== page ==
The inspection was carried out by three Additional Inspectors.
Description of the school
This is an above average sized primary school. A very high proportion of families face considerable social and economic difficulties and the proportion of pupils who are eligible for free school meals is well above average. The proportion of pupils with learning difficulties and/or disabilities is also above average in many year groups. Many children join and leave the school during the school year. Recently, the school has had to cope with the absence of some key staff but most staff are now back in school.
Overall effectiveness of the school
The overall effectiveness of the school is satisfactory. Pupils' personal development and well-being are promoted well and reflected in pupils' responsible behaviour and their positive attitudes to learning. Relationships between staff and pupils are very good and enable pupils to gain confidence and feel safe. School is enjoyable because as pupils say, 'teachers are kind and helpful and make learning fun'. Pupils know how to keep healthy and safe. They are proud of their school and are keen to contribute to the school community. The school gives a very high priority to caring for vulnerable pupils. However, care, guidance and support are satisfactory overall because some risk assessment procedures are too informal and need tightening up.
Overall, pupils achievement is satisfactory Children start school with skills that are well below those usually seen in children of that age. They make rapid progress in the Nursery and Reception classes because of good teaching and an interesting range of activities. Nevertheless, when pupils join Year 1 their standards are usually below average. In Years 1 to 6, pupils' progress is inconsistent and is better in mathematics than in English. Erratic attendance and pupils joining and leaving the school at different times during the school year slows progress. . By the end of Year 6, standards are below average, particularly in English. Standards in writing are the weakest;many pupils continue to have problems with structuring their writing and difficulties with spelling and punctuation.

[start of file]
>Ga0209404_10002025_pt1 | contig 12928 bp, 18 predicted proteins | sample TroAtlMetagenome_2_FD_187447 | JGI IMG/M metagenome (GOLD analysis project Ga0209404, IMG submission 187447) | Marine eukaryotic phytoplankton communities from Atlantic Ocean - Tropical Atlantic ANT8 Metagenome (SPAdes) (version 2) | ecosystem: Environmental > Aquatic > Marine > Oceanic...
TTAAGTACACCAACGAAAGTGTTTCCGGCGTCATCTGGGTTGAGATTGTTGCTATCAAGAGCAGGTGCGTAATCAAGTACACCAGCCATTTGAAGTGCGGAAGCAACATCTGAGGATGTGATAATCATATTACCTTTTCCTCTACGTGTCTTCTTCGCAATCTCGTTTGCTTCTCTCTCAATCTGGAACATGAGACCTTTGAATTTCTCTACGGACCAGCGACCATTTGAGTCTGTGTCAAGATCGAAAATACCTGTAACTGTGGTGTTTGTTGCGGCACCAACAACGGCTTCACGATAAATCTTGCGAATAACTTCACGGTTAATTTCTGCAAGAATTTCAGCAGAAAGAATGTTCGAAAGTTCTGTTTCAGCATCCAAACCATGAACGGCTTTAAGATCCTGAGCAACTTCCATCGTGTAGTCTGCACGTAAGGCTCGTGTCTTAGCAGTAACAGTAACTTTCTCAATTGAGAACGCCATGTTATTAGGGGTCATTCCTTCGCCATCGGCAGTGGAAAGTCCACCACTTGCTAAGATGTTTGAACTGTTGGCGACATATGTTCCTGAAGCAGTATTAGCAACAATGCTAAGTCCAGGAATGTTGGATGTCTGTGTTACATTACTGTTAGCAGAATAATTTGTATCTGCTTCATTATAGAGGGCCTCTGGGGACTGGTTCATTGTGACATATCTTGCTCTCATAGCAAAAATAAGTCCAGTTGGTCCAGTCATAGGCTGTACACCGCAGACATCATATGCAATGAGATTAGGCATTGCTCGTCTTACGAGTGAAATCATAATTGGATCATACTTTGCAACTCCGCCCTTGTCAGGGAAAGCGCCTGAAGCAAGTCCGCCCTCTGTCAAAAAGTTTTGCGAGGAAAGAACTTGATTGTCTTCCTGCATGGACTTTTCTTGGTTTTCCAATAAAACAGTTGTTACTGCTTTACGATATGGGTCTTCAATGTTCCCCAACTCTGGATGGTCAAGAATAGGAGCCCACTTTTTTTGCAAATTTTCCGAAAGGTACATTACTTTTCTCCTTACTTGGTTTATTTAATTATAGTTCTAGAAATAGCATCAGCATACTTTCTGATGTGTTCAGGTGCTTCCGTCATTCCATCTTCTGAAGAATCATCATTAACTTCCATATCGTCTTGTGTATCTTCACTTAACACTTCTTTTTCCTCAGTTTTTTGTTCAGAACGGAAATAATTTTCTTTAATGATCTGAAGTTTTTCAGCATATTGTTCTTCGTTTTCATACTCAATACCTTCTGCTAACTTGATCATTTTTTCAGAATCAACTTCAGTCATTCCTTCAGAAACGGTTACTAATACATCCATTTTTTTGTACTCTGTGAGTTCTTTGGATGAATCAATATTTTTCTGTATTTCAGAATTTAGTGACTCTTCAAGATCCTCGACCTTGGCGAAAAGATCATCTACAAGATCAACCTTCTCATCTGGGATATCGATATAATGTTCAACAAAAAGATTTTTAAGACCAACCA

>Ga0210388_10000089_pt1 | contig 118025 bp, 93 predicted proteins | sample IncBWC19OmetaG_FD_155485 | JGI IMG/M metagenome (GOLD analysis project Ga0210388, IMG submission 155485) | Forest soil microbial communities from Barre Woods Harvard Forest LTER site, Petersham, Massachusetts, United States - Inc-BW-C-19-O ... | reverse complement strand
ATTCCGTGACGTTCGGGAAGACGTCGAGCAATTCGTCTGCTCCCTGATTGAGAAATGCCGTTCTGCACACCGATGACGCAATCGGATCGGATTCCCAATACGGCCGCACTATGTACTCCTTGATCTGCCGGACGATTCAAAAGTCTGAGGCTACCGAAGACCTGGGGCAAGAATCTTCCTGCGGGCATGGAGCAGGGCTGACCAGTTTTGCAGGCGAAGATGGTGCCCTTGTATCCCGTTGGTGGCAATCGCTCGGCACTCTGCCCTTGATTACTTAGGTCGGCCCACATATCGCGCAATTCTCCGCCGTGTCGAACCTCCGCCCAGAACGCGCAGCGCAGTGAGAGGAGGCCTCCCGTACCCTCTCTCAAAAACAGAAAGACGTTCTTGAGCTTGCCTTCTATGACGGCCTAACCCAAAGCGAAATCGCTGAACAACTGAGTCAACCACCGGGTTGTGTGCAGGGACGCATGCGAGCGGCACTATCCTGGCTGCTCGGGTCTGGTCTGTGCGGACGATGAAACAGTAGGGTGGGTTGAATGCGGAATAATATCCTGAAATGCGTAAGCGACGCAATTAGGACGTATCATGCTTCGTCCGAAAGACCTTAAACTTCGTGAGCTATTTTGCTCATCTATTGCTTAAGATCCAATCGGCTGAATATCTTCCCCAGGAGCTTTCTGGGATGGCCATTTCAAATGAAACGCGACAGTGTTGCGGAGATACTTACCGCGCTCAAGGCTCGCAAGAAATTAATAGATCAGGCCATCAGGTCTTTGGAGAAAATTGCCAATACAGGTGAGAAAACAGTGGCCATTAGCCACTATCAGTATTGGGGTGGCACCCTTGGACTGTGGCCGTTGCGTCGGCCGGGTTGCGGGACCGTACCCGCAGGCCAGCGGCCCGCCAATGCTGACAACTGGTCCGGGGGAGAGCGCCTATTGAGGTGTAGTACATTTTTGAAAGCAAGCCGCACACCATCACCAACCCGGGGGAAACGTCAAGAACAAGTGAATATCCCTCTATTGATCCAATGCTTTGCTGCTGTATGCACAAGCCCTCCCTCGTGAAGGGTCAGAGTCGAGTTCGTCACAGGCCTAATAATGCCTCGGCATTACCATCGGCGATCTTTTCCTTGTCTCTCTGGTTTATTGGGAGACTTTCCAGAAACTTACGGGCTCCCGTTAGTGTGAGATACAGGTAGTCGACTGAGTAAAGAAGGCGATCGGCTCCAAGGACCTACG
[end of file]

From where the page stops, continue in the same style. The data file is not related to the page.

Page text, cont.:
The quality of teaching is satisfactory. However, pupils do not always achieve as well they could because teachers' expectations are variable and the work set is not always closely matched to pupils' needs. Teachers' marking does not always tell pupils how to improve their work. Teaching assistants and nursery nurses contribute well to pupils' learning. The curriculum is satisfactory and offers a good range of extra-curricular activities which make a strong contribution to pupils' personal development and their enjoyment of school.
Leadership and management are satisfactory. The school has had to deal with extensive staff absence and this has resulted in a heavy load for the headteacher and has slowed developments. The headteacher's leadership is instrumental in making sure that there is an extremely positive and supportive atmosphere in the school and that pupils who may have to face many challenges out of school are able to feel happy and settled in school. Although the school's self-evaluation is satisfactory, monitoring is too informal and does not fully involve all staff with management responsibilities in the checking of pupils' progress and the monitoring of teaching and learning. The school has made satisfactory progress since the last inspection having improved achievement in information and communication technology (ICT). Although pupils' attendance rates are still below average, the school's checking of attendance is now very rigorous. The school has a satisfactory capacity to improve further.
What the school should do to improve further